Forty years ago, Israeli psychologists Daniel Kahneman and Amos Tversky wrote a series of studies undoing our assumptions about the decision-making process. Their papers showed the ways in which the human mind erred, systematically, when forced to make judgments in uncertain situations. Their work created the field of behavioral economics, revolutionized Big Data studies, advanced evidence-based medicine, led to a new approach to government regulation, and made much of Michael Lewis’s own work possible. Kahneman and Tversky are more responsible than anybody for the powerful trend to mistrust human intuition and defer to algorithms. The Undoing Project is about a collaboration between two men who became heroes in the university and on the battlefield — both had important careers in the Israeli military — and whose research was deeply linked to their extraordinary life experiences. Amos Tversky was a brilliant, self-confident warrior and extrovert, the center of rapt attention in any room; Kahneman, a fugitive from the Nazis in his childhood, was an introvert whose questing self-doubt was the seedbed of his ideas. They worked together so closely that they couldn’t remember whose brain originated which ideas, or who should claim credit. They flipped a coin to decide the lead authorship on the first paper they wrote, and simply alternated thereafter. This story about the workings of the human mind is explored through the personalities of two fascinating individuals so fundamentally different from each other that they seem unlikely friends or colleagues. In the process they may well have changed, for good, mankind’s view of its own mind.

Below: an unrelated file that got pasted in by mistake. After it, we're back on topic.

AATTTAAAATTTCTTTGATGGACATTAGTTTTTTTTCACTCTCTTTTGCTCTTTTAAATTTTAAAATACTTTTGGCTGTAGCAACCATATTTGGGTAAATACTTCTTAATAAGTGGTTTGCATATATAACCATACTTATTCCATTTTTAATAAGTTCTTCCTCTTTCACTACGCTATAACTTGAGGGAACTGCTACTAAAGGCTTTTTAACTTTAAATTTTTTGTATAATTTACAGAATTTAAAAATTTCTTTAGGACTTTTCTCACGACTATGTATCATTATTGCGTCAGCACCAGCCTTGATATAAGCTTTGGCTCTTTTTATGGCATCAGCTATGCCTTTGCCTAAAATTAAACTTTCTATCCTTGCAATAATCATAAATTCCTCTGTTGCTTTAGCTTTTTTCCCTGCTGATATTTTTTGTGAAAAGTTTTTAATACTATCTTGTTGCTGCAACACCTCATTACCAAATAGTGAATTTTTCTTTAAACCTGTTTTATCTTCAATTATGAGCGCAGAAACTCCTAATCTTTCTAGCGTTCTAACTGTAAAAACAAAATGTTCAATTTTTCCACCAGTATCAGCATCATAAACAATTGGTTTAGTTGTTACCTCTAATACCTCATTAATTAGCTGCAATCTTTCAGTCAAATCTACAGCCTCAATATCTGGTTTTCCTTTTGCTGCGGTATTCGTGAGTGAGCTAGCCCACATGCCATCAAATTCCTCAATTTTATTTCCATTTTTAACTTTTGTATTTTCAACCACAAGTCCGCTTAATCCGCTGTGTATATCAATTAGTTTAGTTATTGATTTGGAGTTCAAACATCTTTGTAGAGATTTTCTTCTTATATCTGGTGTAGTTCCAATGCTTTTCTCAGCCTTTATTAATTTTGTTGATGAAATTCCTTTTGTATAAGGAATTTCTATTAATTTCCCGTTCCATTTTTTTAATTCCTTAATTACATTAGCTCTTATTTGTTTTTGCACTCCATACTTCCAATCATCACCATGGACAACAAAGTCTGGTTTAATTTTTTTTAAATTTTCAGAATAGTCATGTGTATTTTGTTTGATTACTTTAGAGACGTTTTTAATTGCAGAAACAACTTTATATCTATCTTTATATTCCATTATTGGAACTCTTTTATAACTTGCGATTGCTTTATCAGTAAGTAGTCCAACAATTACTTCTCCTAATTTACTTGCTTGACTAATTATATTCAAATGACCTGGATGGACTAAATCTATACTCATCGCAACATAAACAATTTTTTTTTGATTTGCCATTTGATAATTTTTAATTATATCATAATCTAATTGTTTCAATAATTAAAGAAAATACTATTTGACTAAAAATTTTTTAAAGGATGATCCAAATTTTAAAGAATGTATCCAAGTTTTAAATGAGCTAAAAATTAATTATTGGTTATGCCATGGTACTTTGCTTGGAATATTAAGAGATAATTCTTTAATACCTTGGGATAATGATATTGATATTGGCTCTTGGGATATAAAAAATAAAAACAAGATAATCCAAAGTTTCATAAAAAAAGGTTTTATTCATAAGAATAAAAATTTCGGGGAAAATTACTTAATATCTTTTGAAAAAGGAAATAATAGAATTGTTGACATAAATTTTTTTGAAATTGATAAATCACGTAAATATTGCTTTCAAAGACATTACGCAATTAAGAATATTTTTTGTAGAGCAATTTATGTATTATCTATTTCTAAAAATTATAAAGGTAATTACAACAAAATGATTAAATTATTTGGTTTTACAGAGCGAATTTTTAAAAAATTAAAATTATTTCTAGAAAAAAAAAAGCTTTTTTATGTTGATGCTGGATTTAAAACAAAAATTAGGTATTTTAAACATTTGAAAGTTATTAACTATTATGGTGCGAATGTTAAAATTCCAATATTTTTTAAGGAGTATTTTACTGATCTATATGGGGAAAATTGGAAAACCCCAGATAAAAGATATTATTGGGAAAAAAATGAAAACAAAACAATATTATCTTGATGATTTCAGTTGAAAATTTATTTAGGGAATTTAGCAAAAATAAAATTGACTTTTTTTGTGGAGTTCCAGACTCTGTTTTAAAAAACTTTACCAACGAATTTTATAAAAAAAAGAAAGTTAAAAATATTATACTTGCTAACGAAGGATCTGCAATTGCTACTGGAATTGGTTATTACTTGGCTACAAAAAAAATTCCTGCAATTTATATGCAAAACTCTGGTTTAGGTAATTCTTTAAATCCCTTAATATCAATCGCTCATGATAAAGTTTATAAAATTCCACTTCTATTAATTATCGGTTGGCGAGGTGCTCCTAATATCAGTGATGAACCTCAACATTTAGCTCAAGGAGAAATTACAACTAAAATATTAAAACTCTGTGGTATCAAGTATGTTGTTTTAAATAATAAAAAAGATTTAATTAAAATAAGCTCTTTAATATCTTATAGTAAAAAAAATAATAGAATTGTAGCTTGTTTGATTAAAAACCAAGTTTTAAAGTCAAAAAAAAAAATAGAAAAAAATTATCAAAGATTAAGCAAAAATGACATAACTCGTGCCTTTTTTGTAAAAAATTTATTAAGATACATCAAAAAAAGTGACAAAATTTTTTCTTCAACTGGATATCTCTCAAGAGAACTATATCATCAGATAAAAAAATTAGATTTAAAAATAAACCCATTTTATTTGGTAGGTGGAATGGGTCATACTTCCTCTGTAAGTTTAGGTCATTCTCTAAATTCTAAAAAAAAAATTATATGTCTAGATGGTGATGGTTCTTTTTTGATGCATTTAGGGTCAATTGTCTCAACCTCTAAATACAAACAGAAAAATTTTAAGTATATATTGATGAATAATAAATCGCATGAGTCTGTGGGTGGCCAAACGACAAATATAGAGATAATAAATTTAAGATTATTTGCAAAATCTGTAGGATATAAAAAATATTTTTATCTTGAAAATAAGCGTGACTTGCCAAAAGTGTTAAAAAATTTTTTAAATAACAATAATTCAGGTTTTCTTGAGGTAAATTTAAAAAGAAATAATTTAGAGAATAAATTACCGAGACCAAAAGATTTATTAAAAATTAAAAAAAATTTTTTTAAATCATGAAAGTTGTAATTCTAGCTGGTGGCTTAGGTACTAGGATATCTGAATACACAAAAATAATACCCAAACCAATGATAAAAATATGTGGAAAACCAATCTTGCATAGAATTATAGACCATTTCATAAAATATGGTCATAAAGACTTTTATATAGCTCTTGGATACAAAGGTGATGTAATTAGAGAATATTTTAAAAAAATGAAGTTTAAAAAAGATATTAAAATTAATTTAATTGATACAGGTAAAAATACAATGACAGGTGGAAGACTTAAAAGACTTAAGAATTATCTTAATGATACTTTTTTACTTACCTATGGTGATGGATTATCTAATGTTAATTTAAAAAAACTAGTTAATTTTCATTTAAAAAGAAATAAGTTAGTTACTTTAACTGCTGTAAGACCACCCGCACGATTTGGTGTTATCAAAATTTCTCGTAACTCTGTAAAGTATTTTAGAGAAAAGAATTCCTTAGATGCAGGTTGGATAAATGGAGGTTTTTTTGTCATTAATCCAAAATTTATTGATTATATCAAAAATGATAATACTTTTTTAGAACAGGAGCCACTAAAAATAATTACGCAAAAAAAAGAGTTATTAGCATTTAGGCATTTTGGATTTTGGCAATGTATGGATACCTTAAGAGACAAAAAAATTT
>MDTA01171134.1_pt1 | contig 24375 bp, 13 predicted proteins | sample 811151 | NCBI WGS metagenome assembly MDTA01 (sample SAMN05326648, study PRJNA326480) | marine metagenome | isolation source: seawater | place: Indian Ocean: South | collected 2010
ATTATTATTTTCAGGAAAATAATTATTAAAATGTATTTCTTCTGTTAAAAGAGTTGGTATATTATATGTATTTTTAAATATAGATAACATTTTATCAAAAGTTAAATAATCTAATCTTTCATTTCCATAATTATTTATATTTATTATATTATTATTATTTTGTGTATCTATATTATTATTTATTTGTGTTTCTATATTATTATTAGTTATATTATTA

|The Secret Life of Fat, Sylvia Tara
Blends historical perspectives with cutting-edge research to examine body fat as a critical endocrine organ that can be better understood and managed when recognized as a necessary component of human health.
|The Women in the Castle, Jessica Shattuck
Three women, haunted by the past and the secrets they hold
Set at the end of World War II, in a crumbling Bavarian castle that once played host to all of German high society, a powerful and propulsive story of three widows whose lives and fates become intertwined—an affecting, shocking, and ultimately redemptive novel from the author of the New York Times Notable Book The Hazards of Good Breeding.
|The Thickety: The Last Spell, J.A. White
The spellbinding conclusion in the critically acclaimed Thickety series, perfect for fans of Neil Gaiman. In The Thickety #4: The Last Spell, Kara and her brother Taff must find the hidden pieces of Princess Evangeline’s grimoire to defeat Rygoth and her army of witches in one last good versus evil battle.
|Miss You, Kate Eberlen
“TODAY IS THE FIRST DAY OF THE REST OF YOUR LIFE.” Tess can’t get the motto from her mother’s kitchen knickknack out of her head, even though she’s in Florence on an idyllic vacation before starting university in London.
Gus is also visiting Florence, on a holiday with his parents seven months after tragedy shattered their lives. Headed to medical school in London, he’s trying to be a dutiful son but longs to escape and discover who he really is.
A chance meeting brings these eighteen-year-olds together for a brief moment—the first of many times their paths will crisscross as time passes and their lives diverge from those they’d envisioned. Over the course of the next sixteen years, Tess and Gus will face very different challenges and choices. Separated by distance and circumstance, the possibility of these two connecting once more seems slight.
But while fate can separate two people, it can also bring them back together again. . . .